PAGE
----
Andrew Morton’s biography of the sisters Elizabeth and Margaret covers well-trodden ground but raises some interesting points along the way ... he does a diligent and well-researched job, examining the closeness of the sisters and their conflicted relationship in a seamless, readable way.
The clichéd assessment 'compulsively readable' seems the most appropriate response to Andrew Morton’s 385-page book on the Windsor sisters, Elizabeth and Margaret. Much of this material will already be familiar, though perhaps given a different twist ... The biographer appears to have had extraordinary access in terms of intimate stories and winsome quotes ... The story bounces along in a language alternately stilted and slangy, well- suited to its main subject Margaret, known not only for her 'sex twinkle' (Cecil Beaton), but also for her haughtiness faced with any signs of familiarity from the lower orders. Another royal trophy for Mr. Morton!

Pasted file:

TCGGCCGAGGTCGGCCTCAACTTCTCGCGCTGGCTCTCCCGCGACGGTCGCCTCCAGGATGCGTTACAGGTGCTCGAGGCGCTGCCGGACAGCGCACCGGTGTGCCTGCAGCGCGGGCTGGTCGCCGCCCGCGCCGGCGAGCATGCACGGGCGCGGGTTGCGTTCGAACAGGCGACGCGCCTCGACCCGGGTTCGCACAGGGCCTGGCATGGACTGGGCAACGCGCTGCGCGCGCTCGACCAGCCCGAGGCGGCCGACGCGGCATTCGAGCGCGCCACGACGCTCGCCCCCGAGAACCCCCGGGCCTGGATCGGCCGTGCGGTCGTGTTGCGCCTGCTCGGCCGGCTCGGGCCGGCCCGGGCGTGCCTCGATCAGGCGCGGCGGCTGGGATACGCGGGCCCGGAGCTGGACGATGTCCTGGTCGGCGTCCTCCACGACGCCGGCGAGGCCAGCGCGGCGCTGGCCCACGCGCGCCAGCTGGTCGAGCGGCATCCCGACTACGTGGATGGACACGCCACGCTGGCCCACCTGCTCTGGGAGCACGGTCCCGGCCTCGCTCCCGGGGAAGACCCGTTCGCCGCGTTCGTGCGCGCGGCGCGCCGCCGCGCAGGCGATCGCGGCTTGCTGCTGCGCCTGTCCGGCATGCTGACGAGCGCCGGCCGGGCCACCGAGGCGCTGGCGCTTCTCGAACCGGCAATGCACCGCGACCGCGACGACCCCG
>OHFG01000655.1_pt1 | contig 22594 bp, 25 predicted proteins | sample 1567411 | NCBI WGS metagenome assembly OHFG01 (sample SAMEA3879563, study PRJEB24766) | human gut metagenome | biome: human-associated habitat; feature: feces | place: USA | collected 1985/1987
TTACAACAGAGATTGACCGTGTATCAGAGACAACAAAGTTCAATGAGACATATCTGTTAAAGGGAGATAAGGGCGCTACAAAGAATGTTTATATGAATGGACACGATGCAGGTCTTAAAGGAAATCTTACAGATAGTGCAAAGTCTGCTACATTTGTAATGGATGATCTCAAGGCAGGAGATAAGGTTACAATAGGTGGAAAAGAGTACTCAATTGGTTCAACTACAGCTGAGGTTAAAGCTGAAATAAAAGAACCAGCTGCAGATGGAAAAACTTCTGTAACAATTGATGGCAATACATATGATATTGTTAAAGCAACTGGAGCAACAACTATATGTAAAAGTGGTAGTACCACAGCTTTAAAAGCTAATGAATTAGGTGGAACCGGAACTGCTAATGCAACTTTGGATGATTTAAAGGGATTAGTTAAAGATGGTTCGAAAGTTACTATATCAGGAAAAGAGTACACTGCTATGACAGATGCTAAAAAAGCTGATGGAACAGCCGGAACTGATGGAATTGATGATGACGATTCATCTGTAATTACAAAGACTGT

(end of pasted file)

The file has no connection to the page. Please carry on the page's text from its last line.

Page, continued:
... an earnest examination of the yin-and-yang, Jackie-and-Marilyn dynamic between Queen Elizabeth and her late younger sister, Princess Margaret. The result is less deliciously inspired ... it’s hard not to lament a lack of scoops, or surprises, in Elizabeth and Margaret. Morton describes their relationship as 'intriguing but neglected,' but lingers on the oft-told saga of whether or not Margaret would relinquish her title to marry the much-older Group Capt. Peter Townsend, who wore the scarlet 'D' of divorce ... Morton provides rich context on the coldness of royal life ... In their current incarnation, the British royals strive for Barbour jacket-clad approachability, but Elizabeth and Margaret is a damning reminder of the monarchy’s imperialist roots.